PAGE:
samba virus wrapper

Barry Smoke barry at
Mon Oct 15 11:35:12 GMT 2001

With the speed at which some of today's viruses spread, I don't think a cron
is good enough.  we need something that detects files written to a share,
and scans them immediately...maybe from a queue, or something.

preexec and postexec would be a start, where at, user specific file areas
are scanned.

-----Original Message-----
From: samba-admin at [mailto:samba-admin at]On
Behalf Of Joel Hammer
Sent: Friday, October 12, 2001 10:38 PM
To: Barry Smoke; samba at
Subject: Re: samba virus wrapper

On Fri, Oct 12, 2001 at 10:04:19PM -0500, Barry Smoke wrote:
> o.k...mcafee works great on linux...
> It is our qmail scanner now....
> but, in order to even half assed protect the server, I would have to be
> running a cron job hourly(or sooner) on every samba share.
> Is there any way to queue files written to a samba share, so that they are
> not immediately scanned, but are scanned as soon as possible....then if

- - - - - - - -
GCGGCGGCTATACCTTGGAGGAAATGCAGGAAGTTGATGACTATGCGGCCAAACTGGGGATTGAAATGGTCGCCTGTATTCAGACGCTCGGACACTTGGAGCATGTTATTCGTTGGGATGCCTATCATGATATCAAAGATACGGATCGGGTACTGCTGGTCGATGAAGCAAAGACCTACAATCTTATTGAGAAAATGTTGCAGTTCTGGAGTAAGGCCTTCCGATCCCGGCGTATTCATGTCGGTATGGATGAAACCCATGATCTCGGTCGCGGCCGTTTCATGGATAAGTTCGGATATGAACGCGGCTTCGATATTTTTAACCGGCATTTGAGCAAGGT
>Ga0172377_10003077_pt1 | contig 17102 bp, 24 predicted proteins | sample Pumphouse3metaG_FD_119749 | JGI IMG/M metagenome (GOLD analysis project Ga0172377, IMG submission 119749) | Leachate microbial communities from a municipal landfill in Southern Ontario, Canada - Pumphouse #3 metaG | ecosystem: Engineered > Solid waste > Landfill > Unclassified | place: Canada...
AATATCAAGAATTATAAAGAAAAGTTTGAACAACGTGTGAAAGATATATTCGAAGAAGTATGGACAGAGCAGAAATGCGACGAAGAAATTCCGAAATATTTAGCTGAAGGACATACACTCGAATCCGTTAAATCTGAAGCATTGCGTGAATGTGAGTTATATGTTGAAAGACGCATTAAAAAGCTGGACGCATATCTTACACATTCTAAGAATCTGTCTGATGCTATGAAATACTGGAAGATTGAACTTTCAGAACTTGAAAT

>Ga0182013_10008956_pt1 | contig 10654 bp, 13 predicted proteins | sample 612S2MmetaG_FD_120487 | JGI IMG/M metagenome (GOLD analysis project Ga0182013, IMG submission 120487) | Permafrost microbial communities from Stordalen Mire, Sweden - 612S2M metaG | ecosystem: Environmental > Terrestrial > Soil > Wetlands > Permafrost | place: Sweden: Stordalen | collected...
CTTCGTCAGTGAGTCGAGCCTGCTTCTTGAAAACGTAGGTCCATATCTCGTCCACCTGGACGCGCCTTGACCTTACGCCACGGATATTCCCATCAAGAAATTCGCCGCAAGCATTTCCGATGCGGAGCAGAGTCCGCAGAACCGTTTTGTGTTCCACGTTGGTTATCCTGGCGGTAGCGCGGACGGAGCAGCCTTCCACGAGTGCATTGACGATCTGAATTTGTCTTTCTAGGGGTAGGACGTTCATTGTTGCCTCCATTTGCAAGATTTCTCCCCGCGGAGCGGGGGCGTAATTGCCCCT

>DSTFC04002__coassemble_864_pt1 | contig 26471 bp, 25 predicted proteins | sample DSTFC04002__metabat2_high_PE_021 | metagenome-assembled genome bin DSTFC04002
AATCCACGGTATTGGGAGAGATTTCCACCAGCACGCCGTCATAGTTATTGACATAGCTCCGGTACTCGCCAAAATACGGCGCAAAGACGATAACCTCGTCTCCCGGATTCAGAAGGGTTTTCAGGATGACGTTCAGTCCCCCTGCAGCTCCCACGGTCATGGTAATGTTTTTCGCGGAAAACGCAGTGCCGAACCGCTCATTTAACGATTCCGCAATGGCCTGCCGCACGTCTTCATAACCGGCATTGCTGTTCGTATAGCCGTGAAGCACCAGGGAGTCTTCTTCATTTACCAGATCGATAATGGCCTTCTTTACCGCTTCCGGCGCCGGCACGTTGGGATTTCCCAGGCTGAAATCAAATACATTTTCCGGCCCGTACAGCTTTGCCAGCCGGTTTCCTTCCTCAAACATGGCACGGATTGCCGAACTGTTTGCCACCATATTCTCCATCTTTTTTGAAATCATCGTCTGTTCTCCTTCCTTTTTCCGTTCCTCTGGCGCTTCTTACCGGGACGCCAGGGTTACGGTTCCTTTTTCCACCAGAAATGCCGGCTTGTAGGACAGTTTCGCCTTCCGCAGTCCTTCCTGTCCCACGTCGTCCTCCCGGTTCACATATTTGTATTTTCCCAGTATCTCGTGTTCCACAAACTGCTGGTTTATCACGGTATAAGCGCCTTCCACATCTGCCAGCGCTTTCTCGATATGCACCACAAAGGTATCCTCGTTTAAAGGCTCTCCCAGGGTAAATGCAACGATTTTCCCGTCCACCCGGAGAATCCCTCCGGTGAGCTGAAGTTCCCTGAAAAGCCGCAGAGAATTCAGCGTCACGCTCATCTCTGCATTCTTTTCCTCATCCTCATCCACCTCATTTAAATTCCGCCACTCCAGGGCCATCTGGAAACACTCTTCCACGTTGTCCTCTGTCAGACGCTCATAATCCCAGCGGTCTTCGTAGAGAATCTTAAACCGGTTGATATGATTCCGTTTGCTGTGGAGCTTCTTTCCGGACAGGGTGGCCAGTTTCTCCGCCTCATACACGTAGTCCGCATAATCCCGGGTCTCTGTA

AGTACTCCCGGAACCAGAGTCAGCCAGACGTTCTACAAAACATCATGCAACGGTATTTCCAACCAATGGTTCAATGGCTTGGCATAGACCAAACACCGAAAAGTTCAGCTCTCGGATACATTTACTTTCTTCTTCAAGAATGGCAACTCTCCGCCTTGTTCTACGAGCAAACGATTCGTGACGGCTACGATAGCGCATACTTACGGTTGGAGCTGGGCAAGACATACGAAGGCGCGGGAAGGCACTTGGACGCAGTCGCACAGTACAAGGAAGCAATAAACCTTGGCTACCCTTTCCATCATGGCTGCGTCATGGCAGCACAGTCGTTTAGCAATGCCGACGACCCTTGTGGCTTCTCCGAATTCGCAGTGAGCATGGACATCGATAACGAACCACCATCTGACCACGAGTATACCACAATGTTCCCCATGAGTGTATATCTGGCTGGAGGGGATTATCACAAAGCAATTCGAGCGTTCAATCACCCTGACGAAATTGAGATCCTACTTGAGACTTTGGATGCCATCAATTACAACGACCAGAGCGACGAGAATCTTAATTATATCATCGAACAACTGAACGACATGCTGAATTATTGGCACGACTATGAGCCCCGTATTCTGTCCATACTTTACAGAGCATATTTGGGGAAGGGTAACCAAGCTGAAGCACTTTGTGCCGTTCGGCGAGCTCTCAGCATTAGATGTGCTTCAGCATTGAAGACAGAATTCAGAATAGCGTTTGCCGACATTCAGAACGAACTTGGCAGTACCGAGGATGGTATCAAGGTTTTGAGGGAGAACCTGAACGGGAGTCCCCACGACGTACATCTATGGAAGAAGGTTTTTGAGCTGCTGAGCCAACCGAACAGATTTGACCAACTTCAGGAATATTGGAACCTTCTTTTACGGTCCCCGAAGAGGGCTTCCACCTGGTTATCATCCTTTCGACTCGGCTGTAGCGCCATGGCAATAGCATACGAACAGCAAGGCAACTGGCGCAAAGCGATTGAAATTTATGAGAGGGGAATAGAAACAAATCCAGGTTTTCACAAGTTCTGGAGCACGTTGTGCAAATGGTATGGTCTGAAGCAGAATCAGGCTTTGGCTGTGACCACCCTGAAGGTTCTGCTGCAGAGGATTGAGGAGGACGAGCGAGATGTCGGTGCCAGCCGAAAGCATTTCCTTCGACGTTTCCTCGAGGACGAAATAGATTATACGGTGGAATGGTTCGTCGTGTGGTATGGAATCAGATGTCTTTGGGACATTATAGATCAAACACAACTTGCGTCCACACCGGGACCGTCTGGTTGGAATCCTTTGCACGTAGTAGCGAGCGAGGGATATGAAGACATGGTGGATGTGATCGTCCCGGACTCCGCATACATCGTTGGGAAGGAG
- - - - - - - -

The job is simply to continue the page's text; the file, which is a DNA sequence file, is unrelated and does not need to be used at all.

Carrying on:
> infected, mcafee can clean, and notify the user that wrote the file, or
> sys admin.  If un-cleanable, send it to /var/infected, or something.
Don't know a thing about virus scanners but:
Can't the cron job (or daemon) just scan those files modified since the last
(For example, my Opera doesn't have plugins. To play audio files, I just
the link to a particular directory. I have a simple script in the background
watching that directory. As soon as a link arrives, the script plays it.
Rather nice, actually. I can download a bunch of links and then play them
all sequentially without further operator intervention.)
Could you just have multiple daemons, one for each share?
Could you start the daemon with a prexec when the user accesses the share?
nice part there is if the scanner daemon doesn't start, you could disallow
share access.
I posted a suggestion several days ago regarding having an upload share(s)
and download share(s), with the former unreadable and the latter
unwritable. Then, a daemon (could be just a script in the background) could
monitor the upload share, scan any file there, and process it as desired
after the scan is complete. Nobody responded to my suggestion.
(If I were a pro, I would never allow a client to overwrite a file in a
common directory, but would always backup the file before writing the new

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